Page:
A simple answer is that you wrap your tables or stored procedures in classes in your programming language, so that instead of writing SQL statements to interact with your database, you use methods and properties of objects.

In other words, instead of something like this:

String sql = "SELECT ... FROM persons WHERE id = 10"
DbCommand cmd = new DbCommand(connection, sql);
Result res = cmd.Execute();
String name = res[0]["FIRST_NAME"];

you do something like this:

Person p = repository.GetPerson(10);
String name = p.FirstName;

or similar code (lots of variations here.) Some frameworks also put a lot of the code in as static methods on the classes themselves, which means you could do something like this instead:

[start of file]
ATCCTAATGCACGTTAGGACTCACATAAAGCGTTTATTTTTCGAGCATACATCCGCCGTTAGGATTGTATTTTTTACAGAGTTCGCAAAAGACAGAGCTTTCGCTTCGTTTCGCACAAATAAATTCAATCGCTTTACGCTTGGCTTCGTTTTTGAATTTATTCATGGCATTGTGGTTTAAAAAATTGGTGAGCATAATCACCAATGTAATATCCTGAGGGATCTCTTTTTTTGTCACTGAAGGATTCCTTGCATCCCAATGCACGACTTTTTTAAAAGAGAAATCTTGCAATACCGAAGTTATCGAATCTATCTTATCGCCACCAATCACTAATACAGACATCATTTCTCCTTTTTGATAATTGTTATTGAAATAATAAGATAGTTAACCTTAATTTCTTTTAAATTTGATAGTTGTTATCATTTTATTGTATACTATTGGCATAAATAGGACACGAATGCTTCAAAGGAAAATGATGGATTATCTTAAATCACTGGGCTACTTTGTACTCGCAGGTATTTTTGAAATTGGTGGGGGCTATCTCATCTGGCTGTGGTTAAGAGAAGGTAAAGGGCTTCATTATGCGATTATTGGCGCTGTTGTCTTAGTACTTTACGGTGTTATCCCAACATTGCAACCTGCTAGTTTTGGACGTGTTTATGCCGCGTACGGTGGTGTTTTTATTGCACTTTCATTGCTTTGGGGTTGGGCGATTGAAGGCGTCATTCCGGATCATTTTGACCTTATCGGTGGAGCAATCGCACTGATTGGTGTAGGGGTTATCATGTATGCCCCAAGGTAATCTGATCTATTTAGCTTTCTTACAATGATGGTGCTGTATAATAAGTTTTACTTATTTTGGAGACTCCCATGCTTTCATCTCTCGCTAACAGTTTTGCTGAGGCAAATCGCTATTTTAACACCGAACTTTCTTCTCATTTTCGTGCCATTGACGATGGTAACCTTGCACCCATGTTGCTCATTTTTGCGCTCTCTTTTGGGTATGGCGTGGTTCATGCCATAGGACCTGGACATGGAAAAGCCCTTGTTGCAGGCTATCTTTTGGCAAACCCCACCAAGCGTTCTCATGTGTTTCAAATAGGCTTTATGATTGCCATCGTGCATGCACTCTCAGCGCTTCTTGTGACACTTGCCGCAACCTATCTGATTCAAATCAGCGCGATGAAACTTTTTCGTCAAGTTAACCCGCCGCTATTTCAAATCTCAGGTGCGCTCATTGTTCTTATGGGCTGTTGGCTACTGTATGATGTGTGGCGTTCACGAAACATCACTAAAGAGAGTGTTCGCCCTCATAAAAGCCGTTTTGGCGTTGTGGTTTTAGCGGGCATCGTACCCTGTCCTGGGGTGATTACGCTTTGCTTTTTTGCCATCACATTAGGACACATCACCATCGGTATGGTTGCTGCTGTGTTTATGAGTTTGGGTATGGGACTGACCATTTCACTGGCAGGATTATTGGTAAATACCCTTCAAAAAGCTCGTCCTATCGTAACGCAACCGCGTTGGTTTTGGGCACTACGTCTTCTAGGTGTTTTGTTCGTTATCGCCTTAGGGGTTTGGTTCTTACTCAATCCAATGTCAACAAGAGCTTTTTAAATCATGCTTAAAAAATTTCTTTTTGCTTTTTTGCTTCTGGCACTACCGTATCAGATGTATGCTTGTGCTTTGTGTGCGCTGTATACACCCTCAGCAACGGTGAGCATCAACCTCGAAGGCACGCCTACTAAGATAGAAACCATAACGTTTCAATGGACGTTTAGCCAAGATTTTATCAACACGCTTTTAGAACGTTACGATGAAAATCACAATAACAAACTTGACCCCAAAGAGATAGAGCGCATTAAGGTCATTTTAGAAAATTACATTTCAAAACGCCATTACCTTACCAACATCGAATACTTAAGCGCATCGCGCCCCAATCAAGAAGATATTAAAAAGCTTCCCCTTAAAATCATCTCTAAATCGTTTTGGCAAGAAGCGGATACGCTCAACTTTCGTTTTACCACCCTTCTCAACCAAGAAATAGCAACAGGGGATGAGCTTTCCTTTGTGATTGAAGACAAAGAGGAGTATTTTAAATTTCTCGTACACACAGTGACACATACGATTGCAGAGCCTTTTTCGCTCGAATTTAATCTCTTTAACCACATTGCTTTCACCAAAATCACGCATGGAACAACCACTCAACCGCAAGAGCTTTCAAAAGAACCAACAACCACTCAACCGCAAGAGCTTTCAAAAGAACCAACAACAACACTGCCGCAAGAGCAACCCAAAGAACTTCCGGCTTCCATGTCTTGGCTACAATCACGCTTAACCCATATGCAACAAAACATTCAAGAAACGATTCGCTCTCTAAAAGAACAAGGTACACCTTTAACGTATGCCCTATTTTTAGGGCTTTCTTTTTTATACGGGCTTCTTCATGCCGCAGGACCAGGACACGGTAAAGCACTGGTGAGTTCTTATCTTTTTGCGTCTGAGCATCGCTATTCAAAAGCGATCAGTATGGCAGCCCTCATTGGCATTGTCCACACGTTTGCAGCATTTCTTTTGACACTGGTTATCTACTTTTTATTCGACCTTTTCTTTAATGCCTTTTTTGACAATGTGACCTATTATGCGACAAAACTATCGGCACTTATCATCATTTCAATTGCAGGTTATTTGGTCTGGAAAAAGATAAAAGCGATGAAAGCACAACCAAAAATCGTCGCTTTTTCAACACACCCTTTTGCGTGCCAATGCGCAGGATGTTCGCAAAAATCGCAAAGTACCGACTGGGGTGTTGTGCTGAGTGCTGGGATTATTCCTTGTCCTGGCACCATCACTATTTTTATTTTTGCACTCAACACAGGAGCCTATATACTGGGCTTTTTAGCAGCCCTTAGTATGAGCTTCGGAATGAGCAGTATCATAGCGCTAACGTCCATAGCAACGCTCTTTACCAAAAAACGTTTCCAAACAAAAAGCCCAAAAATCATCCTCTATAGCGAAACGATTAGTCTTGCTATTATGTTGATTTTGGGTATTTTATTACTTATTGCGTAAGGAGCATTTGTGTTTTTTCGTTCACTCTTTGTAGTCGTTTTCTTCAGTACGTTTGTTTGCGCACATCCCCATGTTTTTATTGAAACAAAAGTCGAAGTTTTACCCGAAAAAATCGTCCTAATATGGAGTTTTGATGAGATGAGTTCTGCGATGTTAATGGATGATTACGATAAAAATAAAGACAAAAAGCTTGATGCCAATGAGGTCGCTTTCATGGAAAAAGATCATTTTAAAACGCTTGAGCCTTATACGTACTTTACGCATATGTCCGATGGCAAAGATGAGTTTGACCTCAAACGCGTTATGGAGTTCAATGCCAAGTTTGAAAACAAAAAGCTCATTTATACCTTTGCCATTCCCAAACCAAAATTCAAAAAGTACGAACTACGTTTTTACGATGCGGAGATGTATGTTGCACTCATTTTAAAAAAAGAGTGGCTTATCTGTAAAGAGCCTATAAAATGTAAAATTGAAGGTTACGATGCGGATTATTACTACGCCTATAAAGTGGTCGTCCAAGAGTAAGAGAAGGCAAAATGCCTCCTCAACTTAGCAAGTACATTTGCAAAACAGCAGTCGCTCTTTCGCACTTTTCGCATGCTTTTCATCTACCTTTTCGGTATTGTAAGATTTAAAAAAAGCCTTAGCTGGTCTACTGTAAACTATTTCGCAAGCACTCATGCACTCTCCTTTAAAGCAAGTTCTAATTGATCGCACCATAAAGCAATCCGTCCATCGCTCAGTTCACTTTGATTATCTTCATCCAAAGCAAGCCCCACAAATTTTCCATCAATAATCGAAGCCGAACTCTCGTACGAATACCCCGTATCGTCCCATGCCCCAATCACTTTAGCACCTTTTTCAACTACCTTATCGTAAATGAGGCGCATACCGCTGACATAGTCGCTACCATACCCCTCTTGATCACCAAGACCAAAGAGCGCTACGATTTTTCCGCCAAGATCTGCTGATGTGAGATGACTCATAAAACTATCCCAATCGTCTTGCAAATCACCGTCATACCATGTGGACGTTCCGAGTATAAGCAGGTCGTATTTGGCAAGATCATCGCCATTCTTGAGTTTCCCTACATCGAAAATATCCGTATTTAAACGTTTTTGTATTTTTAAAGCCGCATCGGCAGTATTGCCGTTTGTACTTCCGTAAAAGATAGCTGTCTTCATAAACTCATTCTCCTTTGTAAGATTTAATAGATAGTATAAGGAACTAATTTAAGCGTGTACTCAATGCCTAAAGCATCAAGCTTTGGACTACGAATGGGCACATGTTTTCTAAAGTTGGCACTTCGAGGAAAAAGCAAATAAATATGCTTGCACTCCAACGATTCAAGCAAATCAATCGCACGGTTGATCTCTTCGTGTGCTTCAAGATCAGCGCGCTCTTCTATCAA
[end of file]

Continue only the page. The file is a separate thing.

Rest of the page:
Person p = Person.Get(10);

Some also implement complex query systems, so you could do this:

Person p = Person.Get(Person.Properties.Id == 10);

The framework is what makes this code possible.

Now, benefits. First of all, you hide the SQL away from your logic code. This has the benefit of allowing you to more easily support more database engines. For instance, MS SQL Server and Oracle has different names on typical functions, and different ways to do calculations with dates, so a query to "get me all persons edited the last 24 hours" might entail different SQL syntax just for those two database engines. This difference can be put away from your logic code.

Additionally, you can focus on writing the logic, instead of getting all the SQL right. The code will typically be more readable as well, since it doesn't contain all the "plumbing" necessary to talk to the database.